Whether you have type 1 diabetes or type 2 diabetes, managing your blood sugar level is key. The higher your blood sugar level, the higher your risk of:
Tooth decay (cavities)
Early gum disease (gingivitis)
Advanced gum disease (periodontitis)
Proper dental care
To help prevent damage to your teeth and gums, take diabetes and dental care seriously:
Make a commitment to manage your diabetes. Monitor your blood sugar level and follow your doctor's instructions for keeping your blood sugar level within your target range. The better you control your blood sugars, the less likely you are to develop gingivitis and other dental problems.
Brush your teeth at least twice a day. Brush in the morning, at night and, ideally, after meals and snacks. Use a soft-bristled toothbrush and toothpaste that contains fluoride. Avoid vigorous or harsh scrubbing, which can irritate your gums.
Floss your teeth at least once a day. Flossing helps remove plaque between your teeth and under your gumline. If you have trouble getting dental floss through your teeth, use the waxed variety. If it's hard to manipulate the floss, use a floss holder.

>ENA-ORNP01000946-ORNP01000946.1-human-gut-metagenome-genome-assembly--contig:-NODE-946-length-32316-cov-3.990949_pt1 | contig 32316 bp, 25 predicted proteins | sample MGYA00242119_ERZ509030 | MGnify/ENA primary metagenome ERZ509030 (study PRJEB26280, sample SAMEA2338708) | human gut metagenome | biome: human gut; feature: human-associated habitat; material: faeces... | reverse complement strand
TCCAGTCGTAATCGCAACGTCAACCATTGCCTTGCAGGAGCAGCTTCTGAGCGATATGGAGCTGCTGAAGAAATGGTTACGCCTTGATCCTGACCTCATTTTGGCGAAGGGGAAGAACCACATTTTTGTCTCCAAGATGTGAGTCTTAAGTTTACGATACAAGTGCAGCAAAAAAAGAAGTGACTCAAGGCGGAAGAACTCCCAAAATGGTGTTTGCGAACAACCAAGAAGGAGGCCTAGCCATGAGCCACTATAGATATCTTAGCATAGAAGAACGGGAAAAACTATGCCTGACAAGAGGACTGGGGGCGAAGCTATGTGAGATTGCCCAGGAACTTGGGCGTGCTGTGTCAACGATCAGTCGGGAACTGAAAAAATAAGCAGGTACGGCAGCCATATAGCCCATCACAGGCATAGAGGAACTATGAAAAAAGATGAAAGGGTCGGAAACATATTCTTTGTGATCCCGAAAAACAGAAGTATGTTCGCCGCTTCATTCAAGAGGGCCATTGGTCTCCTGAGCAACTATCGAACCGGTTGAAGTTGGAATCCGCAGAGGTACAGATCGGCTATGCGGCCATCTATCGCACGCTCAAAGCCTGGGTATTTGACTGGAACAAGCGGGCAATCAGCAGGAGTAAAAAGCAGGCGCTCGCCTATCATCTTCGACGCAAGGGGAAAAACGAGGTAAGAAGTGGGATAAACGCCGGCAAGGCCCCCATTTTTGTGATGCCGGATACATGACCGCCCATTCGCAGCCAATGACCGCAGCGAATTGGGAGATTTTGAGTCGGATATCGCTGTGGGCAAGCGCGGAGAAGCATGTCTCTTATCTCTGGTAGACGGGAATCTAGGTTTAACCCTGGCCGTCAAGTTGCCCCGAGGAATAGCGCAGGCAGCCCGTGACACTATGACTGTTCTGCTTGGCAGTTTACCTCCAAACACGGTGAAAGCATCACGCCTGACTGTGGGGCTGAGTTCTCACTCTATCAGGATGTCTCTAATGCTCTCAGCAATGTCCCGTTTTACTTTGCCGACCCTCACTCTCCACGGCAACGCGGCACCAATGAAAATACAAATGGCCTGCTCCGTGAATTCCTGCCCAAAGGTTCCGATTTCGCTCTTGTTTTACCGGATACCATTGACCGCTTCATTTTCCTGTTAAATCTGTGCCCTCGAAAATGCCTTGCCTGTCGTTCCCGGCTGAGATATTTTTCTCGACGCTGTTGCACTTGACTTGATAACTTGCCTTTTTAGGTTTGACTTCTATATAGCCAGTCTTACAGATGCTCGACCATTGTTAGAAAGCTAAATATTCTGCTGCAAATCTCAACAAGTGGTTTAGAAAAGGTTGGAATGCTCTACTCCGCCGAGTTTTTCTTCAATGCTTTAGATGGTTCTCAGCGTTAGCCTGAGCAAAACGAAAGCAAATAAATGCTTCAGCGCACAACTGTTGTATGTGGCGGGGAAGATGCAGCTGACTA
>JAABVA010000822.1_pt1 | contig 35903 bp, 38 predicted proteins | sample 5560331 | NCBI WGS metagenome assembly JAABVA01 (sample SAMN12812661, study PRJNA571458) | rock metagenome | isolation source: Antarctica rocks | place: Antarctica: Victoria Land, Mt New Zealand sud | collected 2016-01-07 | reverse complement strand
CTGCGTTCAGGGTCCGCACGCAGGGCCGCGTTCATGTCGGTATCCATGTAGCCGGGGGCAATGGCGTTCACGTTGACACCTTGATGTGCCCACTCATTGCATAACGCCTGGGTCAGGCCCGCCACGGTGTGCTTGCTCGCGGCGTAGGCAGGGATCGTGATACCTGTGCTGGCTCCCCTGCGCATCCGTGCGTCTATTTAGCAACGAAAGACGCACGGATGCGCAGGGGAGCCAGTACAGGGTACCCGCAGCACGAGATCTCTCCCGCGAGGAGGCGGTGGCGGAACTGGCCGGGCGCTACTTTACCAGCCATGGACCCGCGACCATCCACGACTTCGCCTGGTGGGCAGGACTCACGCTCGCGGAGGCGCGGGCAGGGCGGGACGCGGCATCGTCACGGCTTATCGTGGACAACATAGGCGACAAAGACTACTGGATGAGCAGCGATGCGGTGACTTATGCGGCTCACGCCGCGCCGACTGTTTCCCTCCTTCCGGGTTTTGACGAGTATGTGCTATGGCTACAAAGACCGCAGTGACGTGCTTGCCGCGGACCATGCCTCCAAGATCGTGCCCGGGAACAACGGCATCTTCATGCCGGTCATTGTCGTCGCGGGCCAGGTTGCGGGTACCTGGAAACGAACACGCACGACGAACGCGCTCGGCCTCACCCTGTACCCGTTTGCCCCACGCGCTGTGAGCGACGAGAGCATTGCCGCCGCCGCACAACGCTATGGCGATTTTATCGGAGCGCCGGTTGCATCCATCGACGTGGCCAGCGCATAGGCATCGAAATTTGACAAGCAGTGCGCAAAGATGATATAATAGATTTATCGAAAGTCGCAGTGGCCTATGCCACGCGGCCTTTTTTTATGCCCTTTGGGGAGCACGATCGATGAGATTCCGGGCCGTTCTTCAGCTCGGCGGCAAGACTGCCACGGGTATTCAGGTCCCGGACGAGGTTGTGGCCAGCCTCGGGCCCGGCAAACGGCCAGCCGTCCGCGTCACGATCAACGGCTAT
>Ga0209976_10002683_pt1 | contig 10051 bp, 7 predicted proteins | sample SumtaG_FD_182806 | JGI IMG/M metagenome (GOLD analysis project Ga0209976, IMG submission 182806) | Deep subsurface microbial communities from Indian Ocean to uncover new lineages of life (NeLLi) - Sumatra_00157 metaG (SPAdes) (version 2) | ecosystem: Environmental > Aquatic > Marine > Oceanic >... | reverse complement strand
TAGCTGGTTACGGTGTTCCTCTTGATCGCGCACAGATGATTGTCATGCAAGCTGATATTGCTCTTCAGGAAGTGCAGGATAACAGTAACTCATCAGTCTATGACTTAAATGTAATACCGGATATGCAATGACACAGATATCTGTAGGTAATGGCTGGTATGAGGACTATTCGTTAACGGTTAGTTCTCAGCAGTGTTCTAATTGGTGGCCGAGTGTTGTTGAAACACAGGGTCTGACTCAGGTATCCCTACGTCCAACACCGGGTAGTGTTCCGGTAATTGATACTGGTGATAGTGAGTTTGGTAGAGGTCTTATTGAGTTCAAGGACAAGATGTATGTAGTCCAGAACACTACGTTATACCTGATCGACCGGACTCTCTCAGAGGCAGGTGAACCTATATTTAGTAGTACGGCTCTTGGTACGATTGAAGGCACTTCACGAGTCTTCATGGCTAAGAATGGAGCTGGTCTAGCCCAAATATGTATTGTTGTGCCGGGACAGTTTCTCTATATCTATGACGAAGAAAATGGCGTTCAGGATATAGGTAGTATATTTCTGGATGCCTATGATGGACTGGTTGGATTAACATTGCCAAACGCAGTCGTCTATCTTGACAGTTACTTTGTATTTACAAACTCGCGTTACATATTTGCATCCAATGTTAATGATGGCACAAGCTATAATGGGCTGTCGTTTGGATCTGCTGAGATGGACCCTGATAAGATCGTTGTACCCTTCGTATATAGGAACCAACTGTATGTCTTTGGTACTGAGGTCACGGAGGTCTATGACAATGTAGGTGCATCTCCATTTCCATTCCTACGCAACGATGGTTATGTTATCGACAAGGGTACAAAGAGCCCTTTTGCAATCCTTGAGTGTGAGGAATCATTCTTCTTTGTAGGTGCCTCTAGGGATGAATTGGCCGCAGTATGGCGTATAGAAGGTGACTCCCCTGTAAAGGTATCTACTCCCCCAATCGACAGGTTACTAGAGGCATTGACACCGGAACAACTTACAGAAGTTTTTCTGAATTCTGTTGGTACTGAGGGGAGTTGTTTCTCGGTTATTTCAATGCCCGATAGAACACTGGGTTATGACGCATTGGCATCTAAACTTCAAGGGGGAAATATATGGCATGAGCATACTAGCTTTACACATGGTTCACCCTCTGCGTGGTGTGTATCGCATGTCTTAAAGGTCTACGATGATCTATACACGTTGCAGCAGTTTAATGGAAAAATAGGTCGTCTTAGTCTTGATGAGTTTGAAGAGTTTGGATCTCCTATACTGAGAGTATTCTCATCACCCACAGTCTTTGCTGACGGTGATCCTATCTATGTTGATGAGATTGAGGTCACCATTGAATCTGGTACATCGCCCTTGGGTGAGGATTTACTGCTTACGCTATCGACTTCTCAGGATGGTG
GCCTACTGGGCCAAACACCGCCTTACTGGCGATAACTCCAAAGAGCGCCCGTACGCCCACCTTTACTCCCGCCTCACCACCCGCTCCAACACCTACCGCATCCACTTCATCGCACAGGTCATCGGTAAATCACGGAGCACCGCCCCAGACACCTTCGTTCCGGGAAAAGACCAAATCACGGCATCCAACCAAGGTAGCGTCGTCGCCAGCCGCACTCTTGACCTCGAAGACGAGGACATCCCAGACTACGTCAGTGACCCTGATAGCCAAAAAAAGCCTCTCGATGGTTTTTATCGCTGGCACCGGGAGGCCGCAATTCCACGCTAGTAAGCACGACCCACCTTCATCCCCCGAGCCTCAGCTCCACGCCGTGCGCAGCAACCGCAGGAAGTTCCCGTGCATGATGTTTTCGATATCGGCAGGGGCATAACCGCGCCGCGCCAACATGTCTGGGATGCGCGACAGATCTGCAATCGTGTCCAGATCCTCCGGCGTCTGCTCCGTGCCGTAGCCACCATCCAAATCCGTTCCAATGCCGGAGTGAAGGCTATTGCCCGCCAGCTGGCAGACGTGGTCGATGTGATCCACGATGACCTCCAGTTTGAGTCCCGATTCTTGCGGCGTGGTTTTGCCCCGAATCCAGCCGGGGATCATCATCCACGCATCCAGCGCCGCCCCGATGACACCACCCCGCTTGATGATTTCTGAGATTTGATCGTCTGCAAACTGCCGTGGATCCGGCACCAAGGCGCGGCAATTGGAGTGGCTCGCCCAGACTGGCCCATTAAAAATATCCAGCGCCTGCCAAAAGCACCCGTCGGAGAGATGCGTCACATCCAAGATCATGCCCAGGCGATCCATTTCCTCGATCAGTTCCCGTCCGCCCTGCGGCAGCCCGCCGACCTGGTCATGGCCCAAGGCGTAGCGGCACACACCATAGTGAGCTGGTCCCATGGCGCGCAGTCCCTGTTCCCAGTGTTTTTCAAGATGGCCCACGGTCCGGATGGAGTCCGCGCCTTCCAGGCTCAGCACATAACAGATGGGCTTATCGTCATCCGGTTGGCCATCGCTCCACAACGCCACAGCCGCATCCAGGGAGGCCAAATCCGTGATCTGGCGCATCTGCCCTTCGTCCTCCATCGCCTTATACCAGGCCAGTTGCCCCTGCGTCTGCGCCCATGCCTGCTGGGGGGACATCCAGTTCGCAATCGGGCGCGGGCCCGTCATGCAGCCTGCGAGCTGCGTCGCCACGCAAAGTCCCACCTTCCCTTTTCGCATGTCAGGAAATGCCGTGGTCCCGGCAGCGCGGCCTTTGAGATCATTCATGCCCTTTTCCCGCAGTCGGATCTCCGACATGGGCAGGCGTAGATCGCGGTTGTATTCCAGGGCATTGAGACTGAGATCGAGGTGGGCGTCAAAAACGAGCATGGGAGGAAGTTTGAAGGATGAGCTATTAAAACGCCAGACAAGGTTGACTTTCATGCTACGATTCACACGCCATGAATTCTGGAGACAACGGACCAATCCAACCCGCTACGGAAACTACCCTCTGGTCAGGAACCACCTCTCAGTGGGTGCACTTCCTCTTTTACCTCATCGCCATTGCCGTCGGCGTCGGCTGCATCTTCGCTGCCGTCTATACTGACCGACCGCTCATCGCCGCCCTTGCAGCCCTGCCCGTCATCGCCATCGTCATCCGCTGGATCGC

Schedule regular dental visits. Visit your dentist at least twice a year for professional cleanings, X-rays and checkups.
Make sure your dentist knows you have diabetes. Every time you visit your dentist, remind him or her that you have diabetes. Make sure your dentist has contact information for your doctor who helps you manage your diabetes.
Look for early signs of gum disease. Report any signs of gum disease — including redness, swelling and bleeding gums — to your dentist. Also mention any other signs and symptoms, such as dry mouth, loose teeth or mouth pain.
Don't smoke. Smoking increases the risk of serious diabetes complications, including gum disease and ultimately, loss of your teeth. If you smoke, ask your doctor about options to help you quit.
Managing diabetes is a lifelong commitment, and that includes proper dental care. Your efforts will be rewarded with a lifetime of healthy teeth and gums.
By The Mayo Clinic Staff